Vaccines alone will “not be enough” to beat the coronavirus and people will “have to adapt” their lifestyles and keep minimising contact with others to prevent it from spreading, a leading expert has warned.
Dr David Nabarro, the World Health Organisation’s special envoy on COVID-19, told Sky News’s Kay Burley that although “life has to go on”, the public should continue wearing face masks and behave “carefully”.
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With the next target date for the relaxation of government restrictions in England still set for 21 June, he said: “I’m trying to again really reiterate that it can’t be just about restrictions. The future for humanity is going to require that we adapt our lifestyles so that we make it hard for this virus to spread.
“We know that the virus is constantly changing, which means that although vaccination is a marvellous, marvellous asset, it’s not going to be enough.
“We are going to have to continue to behave as though the virus is an ever-present threat.”
Dr Nabarro warned that the coronavirus is still “very dangerous” and people must behave sensibly, adding: “The last thing any of us want is to have people needing to go on restricting their lives, but this virus has not gone away.
“In some ways, it’s lurking and just waiting to strike again.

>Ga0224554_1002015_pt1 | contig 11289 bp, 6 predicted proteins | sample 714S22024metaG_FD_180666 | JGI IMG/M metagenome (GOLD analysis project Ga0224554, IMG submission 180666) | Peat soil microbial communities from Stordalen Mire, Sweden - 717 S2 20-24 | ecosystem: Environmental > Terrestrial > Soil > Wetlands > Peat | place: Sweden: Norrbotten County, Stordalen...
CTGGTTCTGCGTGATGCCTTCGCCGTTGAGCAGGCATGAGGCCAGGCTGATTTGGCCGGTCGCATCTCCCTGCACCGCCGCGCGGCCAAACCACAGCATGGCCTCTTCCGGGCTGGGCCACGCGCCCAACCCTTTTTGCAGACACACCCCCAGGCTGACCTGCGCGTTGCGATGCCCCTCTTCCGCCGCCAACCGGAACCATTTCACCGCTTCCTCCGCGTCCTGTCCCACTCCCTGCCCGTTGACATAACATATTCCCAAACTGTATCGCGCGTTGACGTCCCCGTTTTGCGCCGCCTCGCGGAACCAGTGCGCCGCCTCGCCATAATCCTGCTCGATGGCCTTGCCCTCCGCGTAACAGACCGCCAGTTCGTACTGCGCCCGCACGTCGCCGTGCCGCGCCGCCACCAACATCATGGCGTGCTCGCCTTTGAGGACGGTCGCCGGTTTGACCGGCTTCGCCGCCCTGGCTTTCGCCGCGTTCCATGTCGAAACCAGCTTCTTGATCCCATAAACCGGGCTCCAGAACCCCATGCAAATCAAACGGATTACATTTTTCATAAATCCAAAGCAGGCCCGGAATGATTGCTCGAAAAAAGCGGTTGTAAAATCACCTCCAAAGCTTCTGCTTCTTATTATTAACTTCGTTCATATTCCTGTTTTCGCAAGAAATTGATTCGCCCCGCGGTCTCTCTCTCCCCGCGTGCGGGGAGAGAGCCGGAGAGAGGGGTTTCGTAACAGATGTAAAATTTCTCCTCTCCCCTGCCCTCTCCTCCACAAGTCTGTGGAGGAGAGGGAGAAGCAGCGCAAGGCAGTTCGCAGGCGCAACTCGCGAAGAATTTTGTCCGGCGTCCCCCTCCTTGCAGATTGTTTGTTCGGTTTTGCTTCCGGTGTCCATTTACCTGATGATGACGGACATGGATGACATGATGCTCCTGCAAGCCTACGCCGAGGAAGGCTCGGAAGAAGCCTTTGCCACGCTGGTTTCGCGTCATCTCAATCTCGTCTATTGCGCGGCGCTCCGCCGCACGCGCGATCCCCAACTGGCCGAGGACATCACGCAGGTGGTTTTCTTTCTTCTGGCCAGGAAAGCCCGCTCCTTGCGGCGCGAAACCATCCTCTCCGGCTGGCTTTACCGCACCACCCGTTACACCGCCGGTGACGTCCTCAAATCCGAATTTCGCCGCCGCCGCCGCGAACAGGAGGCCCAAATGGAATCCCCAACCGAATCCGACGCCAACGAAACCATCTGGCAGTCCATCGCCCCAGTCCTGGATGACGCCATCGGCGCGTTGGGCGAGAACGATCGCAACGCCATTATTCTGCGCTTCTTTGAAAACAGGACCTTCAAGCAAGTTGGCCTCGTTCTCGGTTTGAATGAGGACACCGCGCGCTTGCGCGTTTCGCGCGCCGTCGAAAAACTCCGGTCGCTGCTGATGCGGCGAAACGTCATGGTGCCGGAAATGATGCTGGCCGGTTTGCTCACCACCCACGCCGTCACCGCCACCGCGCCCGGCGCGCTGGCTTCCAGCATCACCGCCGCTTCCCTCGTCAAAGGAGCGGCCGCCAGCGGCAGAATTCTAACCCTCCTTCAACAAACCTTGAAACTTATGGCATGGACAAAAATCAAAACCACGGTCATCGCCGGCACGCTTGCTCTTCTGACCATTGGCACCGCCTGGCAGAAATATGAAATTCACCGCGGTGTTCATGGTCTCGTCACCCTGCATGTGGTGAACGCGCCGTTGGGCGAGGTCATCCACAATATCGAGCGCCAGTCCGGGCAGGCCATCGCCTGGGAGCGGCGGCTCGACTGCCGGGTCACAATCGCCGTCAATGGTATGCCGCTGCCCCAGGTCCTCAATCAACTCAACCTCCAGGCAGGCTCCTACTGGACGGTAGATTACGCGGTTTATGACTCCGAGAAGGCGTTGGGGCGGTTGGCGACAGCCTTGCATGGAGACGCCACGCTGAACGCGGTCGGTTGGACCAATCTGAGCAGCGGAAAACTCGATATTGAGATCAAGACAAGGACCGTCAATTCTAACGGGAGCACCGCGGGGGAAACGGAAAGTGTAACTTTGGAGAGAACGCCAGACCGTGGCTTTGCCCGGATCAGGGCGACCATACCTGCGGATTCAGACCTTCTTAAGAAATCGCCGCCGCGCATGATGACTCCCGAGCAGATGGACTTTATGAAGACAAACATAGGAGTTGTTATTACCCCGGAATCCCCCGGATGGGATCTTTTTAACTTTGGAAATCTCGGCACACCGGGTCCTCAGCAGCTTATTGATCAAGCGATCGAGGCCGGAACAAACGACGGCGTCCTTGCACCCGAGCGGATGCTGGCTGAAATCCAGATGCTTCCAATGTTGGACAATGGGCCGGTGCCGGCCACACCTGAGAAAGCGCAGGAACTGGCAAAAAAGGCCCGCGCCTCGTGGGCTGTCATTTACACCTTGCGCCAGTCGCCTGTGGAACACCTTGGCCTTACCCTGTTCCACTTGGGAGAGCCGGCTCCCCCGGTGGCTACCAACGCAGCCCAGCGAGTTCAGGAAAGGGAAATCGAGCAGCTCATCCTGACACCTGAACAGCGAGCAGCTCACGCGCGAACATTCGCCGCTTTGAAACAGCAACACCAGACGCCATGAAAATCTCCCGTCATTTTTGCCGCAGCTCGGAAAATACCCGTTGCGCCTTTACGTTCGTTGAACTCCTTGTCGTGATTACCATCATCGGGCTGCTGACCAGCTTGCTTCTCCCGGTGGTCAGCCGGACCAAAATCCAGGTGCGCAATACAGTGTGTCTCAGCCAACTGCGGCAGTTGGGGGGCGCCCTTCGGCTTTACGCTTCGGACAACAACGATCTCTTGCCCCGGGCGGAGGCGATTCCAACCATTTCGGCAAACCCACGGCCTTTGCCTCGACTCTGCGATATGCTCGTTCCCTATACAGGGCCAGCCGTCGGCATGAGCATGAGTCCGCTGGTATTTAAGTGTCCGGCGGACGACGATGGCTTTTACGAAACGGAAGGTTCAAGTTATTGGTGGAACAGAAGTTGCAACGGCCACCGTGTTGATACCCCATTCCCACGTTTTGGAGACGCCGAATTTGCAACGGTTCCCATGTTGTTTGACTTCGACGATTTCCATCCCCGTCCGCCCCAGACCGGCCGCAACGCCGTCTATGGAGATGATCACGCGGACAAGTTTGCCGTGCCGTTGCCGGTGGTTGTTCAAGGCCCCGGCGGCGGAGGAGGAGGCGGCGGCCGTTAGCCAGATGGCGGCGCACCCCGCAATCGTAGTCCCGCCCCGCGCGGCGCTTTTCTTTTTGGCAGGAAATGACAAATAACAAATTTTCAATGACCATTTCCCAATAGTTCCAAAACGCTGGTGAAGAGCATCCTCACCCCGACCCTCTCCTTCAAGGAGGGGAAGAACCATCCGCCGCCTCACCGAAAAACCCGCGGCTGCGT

“So I want to suggest to everybody, please be really, really careful.”
Dr Nabarro added: “It’s really up to people everywhere to organise their lives to minimise the amount of contact they have with others, wear their face masks and just keep that protection going.
“It’s not a big thing to do to mask yourself and we want to ask people to go on doing that and go on being careful because this virus is just very, very dangerous and it’s very present.”
Although Dr Nabarro is not opposed to restrictions being lifted, he said it was important people continued “behaving carefully because at school, at university, in the pub, in the restaurant, in the social club, the virus is still going to be around and it can come back with a huge surge very, very quickly”.
Ahead of the G7 summit in Cornwall, Dr Nabarro said he is hoping leaders will say “very clearly” they are “going to work together to make sure that the world is vaccinated adequately by the end of 2022”.
After Boris Johnson made the pledge over the weekend, Dr Nabarro said: “That would be a gift to generations to come and is the kind of leadership that really we’re expecting and hoping to see.”
More than 40.5 million people have now had their first jab in the UK, more than 28 million are fully vaccinated, and people aged 25-29 have been booking appointments in their hundreds of thousands since the programme opened up further earlier this week.
But there remains concern over the spread of the Delta variant, which has caused a spike in infections over the past week or so and led to uncertainty as to whether England’s 21 June unlocking will go ahead as planned.
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